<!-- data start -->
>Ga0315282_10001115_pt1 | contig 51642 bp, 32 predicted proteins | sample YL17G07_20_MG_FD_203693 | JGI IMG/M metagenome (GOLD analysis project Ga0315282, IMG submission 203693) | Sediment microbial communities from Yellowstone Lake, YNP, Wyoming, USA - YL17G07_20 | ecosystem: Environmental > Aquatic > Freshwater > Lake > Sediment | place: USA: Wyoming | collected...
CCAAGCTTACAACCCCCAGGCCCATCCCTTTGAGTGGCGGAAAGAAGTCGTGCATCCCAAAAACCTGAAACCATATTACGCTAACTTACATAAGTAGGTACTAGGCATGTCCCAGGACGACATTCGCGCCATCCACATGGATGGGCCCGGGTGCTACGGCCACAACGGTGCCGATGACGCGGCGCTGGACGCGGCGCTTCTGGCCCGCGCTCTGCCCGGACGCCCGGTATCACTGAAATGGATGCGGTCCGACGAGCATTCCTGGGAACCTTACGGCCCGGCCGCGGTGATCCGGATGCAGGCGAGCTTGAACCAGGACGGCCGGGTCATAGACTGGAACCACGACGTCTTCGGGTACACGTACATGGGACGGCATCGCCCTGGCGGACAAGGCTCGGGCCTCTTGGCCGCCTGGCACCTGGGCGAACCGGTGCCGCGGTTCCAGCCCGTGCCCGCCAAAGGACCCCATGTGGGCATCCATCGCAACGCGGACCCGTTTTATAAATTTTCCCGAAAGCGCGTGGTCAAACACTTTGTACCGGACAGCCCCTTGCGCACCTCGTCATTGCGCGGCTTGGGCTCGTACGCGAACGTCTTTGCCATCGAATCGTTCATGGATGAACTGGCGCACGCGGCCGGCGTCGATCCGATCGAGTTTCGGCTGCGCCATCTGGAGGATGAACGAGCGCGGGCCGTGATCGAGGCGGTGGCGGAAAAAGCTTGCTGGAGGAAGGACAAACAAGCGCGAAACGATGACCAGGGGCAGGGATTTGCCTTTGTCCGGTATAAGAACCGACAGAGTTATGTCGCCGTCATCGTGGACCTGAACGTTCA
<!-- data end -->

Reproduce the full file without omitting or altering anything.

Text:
>Ga0315282_10001115_pt1 | contig 51642 bp, 32 predicted proteins | sample YL17G07_20_MG_FD_203693 | JGI IMG/M metagenome (GOLD analysis project Ga0315282, IMG submission 203693) | Sediment microbial communities from Yellowstone Lake, YNP, Wyoming, USA - YL17G07_20 | ecosystem: Environmental > Aquatic > Freshwater > Lake > Sediment | place: USA: Wyoming | collected...
CCAAGCTTACAACCCCCAGGCCCATCCCTTTGAGTGGCGGAAAGAAGTCGTGCATCCCAAAAACCTGAAACCATATTACGCTAACTTACATAAGTAGGTACTAGGCATGTCCCAGGACGACATTCGCGCCATCCACATGGATGGGCCCGGGTGCTACGGCCACAACGGTGCCGATGACGCGGCGCTGGACGCGGCGCTTCTGGCCCGCGCTCTGCCCGGACGCCCGGTATCACTGAAATGGATGCGGTCCGACGAGCATTCCTGGGAACCTTACGGCCCGGCCGCGGTGATCCGGATGCAGGCGAGCTTGAACCAGGACGGCCGGGTCATAGACTGGAACCACGACGTCTTCGGGTACACGTACATGGGACGGCATCGCCCTGGCGGACAAGGCTCGGGCCTCTTGGCCGCCTGGCACCTGGGCGAACCGGTGCCGCGGTTCCAGCCCGTGCCCGCCAAAGGACCCCATGTGGGCATCCATCGCAACGCGGACCCGTTTTATAAATTTTCCCGAAAGCGCGTGGTCAAACACTTTGTACCGGACAGCCCCTTGCGCACCTCGTCATTGCGCGGCTTGGGCTCGTACGCGAACGTCTTTGCCATCGAATCGTTCATGGATGAACTGGCGCACGCGGCCGGCGTCGATCCGATCGAGTTTCGGCTGCGCCATCTGGAGGATGAACGAGCGCGGGCCGTGATCGAGGCGGTGGCGGAAAAAGCTTGCTGGAGGAAGGACAAACAAGCGCGAAACGATGACCAGGGGCAGGGATTTGCCTTTGTCCGGTATAAGAACCGACAGAGTTATGTCGCCGTCATCGTGGACCTGAACGTTCA